Sony’s track record in industrial design, hardware engineering, gaming, and media makes it the best possible candidate to challenge Apple’s iPad. A year and a half after Apple’s tablet debut, Sony is striking back with an android 3.2 slate that is bound to turn heads and win some fans.
Priced at $499 (16GB) and $599 (32GB), and lacking cellular data compatibility (at least in the U.S.), the Sony Tablet S isn’t looking to be an inexpensive iPad alternative. It represents an elevation in the art of making Android tablets, and offers a genuinely fresh take on tablet design.
Sony’s tablet is easy to spot in a lineup. Its unique wedge shape gives it a futuristic look and provides improved balance in your hand compared with the flat competition. As seen when placed on a table, the screen’s forward slant minimizes glare and makes it more comfortable to type. The tradeoff is that the Tablet S doesn’t achieve the same thinness as an iPad 2, though the Tablet S is just as light at 1.3 pounds and feels more solid than the reigning Android slate, the Samsung Galaxy Tab 10.1.
Sony’s charging adapter is as unique as its tablet, but its proprietary design makes it tough to replace.
Around the sides you’ll find buttons for power and volume, speakers, a headphone jack, and a tethered cover protecting a Micro-USB sync connection and a full-size SD card reader. A built-in app handles moving files back and forth from your card. It’s worth noting that unlike other Honeycomb tablets, the SD card reader here functions just for media transfer and isn’t meant to act as a memory expansion port.
Sony also made an interesting choice by going with a 9.4-inch screen instead of the 10.1-inch panel used on nearly every other Honeycomb tablet out there. Sony also uses the TruBlack technology from its Bravia TV line to make the screen contrast really pop. Though the screen is slightly smaller than those found on most of its Honeycomb cousins, you really don’t feel the pinch while using it and it actually helps to bring the overall form factor closer to the iPad’s dimensions.
Take as granted that you get Google’s full Android 3.1 experience. Everything from Gmail to Google Talk (with video chat) comes ready to go right out of the box. On top of that you get access to Sony’s Video Unlimited service. Ironically, video selection is very limited at launch, but plans are in place to offer video download and rental options from all the major studios. You get a six-month free basic membership to Sony’s Music Unlimited service (a revamped version of Sony’s Qriocity). Sony’s own Reader software is included, alongside Google Books. And last but not least, both of Sony’s tablets are PlayStation-certified, and run emulator software allowing them to play select PS One and PSP game titles. The original PS One hit Crash Bandicoot comes preinstalled, along with a version of Pinball Heroes.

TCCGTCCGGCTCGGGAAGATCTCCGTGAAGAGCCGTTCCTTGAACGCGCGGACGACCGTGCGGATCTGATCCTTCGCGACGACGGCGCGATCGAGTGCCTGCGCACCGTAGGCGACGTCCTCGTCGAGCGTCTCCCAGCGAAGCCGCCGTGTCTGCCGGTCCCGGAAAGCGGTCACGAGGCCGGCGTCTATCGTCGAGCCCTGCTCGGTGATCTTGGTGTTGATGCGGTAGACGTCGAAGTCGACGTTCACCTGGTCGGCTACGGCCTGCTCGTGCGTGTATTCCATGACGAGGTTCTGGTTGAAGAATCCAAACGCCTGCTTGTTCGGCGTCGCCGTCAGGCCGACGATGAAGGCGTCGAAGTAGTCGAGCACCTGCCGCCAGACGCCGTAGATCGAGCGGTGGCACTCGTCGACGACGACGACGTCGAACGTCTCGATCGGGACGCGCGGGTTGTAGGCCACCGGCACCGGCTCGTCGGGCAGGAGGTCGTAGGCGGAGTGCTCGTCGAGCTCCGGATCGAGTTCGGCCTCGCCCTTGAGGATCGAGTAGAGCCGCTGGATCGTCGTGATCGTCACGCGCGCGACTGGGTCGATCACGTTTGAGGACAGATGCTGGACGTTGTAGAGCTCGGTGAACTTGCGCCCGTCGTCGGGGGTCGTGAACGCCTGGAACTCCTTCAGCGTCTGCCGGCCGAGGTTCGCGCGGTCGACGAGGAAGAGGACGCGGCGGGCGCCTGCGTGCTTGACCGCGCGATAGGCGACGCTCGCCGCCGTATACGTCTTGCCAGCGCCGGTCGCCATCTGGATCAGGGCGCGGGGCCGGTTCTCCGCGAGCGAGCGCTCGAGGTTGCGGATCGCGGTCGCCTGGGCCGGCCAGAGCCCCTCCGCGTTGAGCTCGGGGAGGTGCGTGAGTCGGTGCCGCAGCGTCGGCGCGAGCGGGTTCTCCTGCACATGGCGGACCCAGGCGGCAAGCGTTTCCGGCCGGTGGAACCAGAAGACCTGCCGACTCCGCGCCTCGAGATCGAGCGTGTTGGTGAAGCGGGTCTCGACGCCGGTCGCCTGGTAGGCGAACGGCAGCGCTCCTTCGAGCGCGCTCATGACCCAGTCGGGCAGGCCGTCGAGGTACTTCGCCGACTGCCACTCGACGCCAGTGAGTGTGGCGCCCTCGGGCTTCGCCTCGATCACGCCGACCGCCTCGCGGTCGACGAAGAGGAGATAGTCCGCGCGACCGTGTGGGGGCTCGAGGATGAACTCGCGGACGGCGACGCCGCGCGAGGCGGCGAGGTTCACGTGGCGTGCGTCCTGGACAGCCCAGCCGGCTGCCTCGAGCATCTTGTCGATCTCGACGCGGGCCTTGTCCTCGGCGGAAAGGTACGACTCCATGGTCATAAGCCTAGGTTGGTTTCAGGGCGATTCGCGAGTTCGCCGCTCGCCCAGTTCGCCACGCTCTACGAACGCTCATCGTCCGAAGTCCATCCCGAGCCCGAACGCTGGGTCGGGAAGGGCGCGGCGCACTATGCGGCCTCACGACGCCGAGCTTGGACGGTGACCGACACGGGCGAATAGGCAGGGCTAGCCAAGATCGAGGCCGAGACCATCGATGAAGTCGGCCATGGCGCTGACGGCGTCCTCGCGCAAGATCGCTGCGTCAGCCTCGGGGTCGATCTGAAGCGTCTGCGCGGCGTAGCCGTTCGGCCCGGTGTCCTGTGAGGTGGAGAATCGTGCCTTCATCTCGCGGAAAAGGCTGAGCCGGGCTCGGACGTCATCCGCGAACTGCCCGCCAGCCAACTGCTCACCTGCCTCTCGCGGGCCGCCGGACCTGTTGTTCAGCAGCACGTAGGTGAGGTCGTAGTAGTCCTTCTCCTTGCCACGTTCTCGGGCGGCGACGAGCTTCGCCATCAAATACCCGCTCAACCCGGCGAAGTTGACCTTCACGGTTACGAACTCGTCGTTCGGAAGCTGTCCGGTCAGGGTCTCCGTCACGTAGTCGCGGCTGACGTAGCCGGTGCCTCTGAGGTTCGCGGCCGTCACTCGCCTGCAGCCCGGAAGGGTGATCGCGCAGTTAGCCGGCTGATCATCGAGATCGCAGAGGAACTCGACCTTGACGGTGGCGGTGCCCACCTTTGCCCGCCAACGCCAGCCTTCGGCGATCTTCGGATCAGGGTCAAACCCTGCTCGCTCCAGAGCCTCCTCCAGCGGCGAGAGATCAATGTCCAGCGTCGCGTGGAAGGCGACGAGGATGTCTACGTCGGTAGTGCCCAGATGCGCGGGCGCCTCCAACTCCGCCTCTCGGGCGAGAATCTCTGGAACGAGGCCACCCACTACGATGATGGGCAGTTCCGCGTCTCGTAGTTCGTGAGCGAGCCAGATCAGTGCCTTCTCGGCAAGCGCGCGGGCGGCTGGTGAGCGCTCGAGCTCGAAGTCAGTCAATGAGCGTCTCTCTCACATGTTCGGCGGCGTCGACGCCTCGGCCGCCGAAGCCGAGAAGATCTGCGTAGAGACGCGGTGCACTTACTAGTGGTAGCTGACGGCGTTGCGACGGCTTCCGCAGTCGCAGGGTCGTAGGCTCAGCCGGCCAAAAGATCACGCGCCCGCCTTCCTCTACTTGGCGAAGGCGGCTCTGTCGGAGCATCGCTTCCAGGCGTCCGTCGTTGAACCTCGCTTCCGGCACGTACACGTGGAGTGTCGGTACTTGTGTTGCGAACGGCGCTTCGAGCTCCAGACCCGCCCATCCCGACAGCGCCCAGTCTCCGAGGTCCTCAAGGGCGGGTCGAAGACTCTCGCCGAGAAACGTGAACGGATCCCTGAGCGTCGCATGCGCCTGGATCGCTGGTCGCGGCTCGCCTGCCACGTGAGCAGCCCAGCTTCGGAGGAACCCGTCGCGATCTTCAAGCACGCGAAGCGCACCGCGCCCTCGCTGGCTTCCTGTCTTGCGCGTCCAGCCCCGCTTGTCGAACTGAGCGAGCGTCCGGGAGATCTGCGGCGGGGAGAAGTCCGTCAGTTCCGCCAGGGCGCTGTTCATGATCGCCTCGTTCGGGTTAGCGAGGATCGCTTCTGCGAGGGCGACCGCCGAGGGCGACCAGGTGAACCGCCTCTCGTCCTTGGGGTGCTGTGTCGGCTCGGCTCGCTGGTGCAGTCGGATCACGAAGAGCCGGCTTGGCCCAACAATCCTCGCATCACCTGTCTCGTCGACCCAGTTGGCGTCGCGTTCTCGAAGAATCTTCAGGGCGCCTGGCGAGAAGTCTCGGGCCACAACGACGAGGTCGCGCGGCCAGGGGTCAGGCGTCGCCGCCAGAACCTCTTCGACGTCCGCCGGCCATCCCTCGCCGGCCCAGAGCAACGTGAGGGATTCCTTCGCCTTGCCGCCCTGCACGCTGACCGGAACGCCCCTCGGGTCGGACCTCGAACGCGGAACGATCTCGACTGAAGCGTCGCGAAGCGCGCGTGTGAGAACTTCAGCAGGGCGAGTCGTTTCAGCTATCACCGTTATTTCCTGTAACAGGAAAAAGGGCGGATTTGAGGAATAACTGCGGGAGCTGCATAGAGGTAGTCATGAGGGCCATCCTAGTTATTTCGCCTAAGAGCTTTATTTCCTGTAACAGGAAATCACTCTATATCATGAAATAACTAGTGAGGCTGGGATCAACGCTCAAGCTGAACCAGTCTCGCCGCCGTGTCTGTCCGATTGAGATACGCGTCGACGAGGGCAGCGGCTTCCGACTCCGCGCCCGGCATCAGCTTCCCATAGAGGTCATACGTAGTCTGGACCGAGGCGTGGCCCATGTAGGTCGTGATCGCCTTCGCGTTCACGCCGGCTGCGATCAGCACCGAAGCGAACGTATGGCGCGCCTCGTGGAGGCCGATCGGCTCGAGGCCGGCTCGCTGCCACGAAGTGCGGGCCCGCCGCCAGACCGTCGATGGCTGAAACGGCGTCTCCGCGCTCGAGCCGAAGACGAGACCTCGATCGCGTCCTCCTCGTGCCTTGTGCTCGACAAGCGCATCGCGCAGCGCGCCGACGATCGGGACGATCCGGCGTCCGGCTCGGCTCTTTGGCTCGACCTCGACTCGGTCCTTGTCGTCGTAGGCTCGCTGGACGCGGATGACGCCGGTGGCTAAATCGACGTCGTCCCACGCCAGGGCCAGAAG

Sony has also included some interesting options for pushing media content from these tablets onto DLNA-compatible speakers, PCs, or TVs (and not just Sony’s). You can think of it as Sony’s answer to Apple’s AirPlay media streaming, only more broadly compatible with third-party technology.
Also playing into Sony’s focus on the tablet as a living-room entertainment device is the inclusion of an IR blaster and universal remote app on the S tablet. Having tried a demo of this feature personally, we can safely say that it makes the remote functionality of the Vizio tablet look like amateur hour. Essentially, Sony cannibalized its own $250 HomeShare premium universal remote and slapped the same software inside the S tablet. The result is a graphically rich remote that you might actually want to use.